David Caddle ’23 on Leadership and Strengthening Communication and Connection as Student Body President

a young African American man in a suit and tie smiles at the camera

An urban studies major from Jackson, MS, David Caddle '23 is leading Rhodes Student Government (RSG) as president for the 2022-2023 academic year. The senior is on a pre-law track and also serves as a student representative of the Rhodes Board of Trustees and a member of the mock trial A team.

Caddle’s history of student leadership at Rhodes started early. He joined the student social affairs judicial body at Rhodes—the Community Standards Council—during his first semester at Rhodes. He became the president of the council his junior year, the same year it was rebranded from its former name, the Social Regulations Council. The name change was to emphasize a renewed commitment to a safe, sensitive, and community-informed social climate at Rhodes, and Caddle was at the forefront of leading changes to further promote this new brand. Under his leadership, the council saw  increased student life participation and launched new programs, such as the Red Ribbon Week, which was aimed at raising drug and alcohol awareness on campus.

“We were able to change the culture of the Community Standards Council focused on making sure that we were foremost advocating for students,” Caddle says. Now, as Student Body President, he is striving for similar improvements to the RSG.

Caddle’s introduction to leadership in RSG was as a second-year senator. Although he was inspired by great initiatives that the RSG implemented, he also saw the potential for RSG to become more efficient at responding to the day-to-day issues affecting student life.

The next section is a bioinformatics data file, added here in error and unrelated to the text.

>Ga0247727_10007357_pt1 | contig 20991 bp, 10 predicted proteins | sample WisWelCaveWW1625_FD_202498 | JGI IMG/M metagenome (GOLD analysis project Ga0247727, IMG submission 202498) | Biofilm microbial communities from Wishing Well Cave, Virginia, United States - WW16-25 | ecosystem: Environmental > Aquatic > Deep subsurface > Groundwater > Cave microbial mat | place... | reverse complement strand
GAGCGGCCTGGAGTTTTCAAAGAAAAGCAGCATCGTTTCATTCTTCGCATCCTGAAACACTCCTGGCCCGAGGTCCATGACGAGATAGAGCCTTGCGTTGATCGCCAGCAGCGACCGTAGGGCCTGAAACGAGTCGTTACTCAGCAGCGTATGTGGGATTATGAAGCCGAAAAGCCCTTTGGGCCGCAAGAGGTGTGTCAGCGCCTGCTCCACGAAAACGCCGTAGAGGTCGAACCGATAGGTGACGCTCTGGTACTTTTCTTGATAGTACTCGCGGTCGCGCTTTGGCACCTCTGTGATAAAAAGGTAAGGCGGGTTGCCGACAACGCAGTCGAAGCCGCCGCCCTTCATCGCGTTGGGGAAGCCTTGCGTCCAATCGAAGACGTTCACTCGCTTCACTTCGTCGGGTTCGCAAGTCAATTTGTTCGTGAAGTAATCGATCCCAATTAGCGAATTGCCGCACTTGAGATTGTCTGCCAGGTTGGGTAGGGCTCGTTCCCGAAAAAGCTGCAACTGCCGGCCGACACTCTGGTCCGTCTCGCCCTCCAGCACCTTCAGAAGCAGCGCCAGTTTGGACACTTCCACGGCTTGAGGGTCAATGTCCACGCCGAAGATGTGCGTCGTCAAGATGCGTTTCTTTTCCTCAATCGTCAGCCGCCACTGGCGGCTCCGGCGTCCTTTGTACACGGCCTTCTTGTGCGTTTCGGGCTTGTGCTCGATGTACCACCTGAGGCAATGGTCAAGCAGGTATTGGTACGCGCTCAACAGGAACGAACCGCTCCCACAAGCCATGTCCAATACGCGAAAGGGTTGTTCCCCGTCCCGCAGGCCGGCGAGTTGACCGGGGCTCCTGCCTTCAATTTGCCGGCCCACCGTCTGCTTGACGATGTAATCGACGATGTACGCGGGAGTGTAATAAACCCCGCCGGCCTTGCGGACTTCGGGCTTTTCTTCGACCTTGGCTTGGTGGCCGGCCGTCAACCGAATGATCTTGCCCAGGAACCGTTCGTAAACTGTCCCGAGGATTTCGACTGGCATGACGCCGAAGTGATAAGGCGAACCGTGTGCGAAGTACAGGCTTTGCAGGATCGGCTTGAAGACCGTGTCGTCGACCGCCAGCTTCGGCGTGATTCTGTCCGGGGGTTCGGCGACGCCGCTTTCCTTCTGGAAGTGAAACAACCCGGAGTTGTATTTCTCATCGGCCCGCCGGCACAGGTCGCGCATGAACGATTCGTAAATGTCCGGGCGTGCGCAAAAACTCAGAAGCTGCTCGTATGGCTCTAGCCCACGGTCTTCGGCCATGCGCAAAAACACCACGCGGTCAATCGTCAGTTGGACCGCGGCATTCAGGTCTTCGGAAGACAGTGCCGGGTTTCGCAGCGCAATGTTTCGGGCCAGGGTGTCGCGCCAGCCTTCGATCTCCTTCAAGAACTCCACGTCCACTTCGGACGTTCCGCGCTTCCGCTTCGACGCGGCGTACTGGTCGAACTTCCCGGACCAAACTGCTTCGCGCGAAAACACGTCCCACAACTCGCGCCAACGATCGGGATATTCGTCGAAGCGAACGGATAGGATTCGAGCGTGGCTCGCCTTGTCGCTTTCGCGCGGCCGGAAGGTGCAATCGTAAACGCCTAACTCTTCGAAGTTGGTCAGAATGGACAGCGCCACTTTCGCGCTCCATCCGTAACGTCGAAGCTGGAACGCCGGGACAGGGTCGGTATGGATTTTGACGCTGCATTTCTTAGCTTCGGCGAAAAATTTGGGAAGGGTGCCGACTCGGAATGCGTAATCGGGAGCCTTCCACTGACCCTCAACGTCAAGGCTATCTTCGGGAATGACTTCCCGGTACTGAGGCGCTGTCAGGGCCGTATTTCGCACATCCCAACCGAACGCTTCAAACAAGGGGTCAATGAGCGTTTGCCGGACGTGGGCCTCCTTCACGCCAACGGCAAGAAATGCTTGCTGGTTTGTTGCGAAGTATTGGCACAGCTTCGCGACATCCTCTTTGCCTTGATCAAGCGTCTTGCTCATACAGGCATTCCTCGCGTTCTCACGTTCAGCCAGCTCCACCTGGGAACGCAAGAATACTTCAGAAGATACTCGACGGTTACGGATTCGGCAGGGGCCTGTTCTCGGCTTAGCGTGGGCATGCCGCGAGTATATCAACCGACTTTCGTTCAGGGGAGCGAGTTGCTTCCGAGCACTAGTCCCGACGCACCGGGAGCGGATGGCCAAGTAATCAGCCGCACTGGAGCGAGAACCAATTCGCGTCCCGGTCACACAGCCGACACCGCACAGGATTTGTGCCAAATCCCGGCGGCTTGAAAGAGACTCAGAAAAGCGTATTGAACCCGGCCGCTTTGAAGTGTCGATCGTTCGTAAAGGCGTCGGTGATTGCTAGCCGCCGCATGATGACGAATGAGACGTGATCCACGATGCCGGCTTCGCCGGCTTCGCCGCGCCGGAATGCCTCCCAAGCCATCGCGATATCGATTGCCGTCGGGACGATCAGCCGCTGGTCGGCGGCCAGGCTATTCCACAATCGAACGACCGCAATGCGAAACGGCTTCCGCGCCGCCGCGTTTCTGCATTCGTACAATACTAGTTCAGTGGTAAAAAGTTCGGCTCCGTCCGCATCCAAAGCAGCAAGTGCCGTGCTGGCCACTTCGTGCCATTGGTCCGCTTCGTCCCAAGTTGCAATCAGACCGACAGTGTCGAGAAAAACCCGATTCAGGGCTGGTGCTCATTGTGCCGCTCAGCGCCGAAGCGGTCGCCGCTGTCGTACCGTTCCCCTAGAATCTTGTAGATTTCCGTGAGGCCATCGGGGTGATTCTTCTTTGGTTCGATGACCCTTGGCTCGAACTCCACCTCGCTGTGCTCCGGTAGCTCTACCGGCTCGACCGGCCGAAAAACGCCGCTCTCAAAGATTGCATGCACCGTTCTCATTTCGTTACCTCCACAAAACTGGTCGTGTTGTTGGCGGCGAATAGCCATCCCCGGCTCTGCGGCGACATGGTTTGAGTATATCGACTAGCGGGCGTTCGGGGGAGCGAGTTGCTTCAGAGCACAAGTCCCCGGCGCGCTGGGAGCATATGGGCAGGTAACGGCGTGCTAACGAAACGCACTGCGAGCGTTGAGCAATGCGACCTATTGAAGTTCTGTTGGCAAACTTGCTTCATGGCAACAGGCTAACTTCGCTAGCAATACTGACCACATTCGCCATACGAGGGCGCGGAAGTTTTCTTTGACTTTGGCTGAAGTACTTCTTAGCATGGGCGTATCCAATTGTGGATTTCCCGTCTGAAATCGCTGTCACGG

a young African American man speaks at a podium
David Caddle '23 addressing the Class of 2024 at the Honor Code signing ceremony

One way Caddle is affecting change as president is by creating opportunities for open dialogues directly with the student body. As an example, RSG will host a town hall this semester, open to all students who hope to share their ideas, questions, and concerns. RSG members also are proactively reaching out to community representatives, such as student clubs or organizations, to strengthen communication and connection with these student groups. While awaiting results from its community engagement and outreach efforts, RSG is putting in place measures to address issues it is aware of. The dining committee, for example, was formed in the spirit of ensuring quality food options for students at Rhodes dining facilities. Some of RSG’s projects in development include advocating for adding pronoun preferences to student IDs and more outdoor furniture for students to congregate.

Caddle’s experience on the Community Standards Council has led to fast transformations at the RSG under his leadership—particularly, he is guiding the RSG to become more solution-driven and centralized. From the feedback of the student body, each member is expected not only to come forward with issues but also to present solutions in general body meetings, where discussion is coordinated by parliamentary calling. The fruits of such discussion will be brought to Rhodes administration by Caddle and RSG Vice President Claire Kiernan. Caddle believes the success of RSG lies not only in its ability to facilitate transparent and meaningful communication between the student body and administration, but also in making sure that students are aware of any proposals or resolutions being discussed. He urges the community to follow RSG on Instagram, where such information will be updated.

Caddle’s personal leadership style has been shaped by a quote he tries to live by: “Imagine how much can be done if you just didn’t want the credit.” He believes in giving credit where credit is due and in having honest conversations with others in order to accomplish goals he hopes to achieve. 

With graduation nearing, Caddle plans to pursue a joint master’s degree in public policy and law, focusing on the policy side of government.

“I think public policy is the most pragmatic way of trying to get the results that I want to see in the world, by using data and by using evidence to show that if we change the ways we conduct our business, we can improve the lives of people,” says Caddle. “Down the line, I would like to be a military lawyer, which is a Judge Advocate General in the United States Military.”

Tram Truong ’24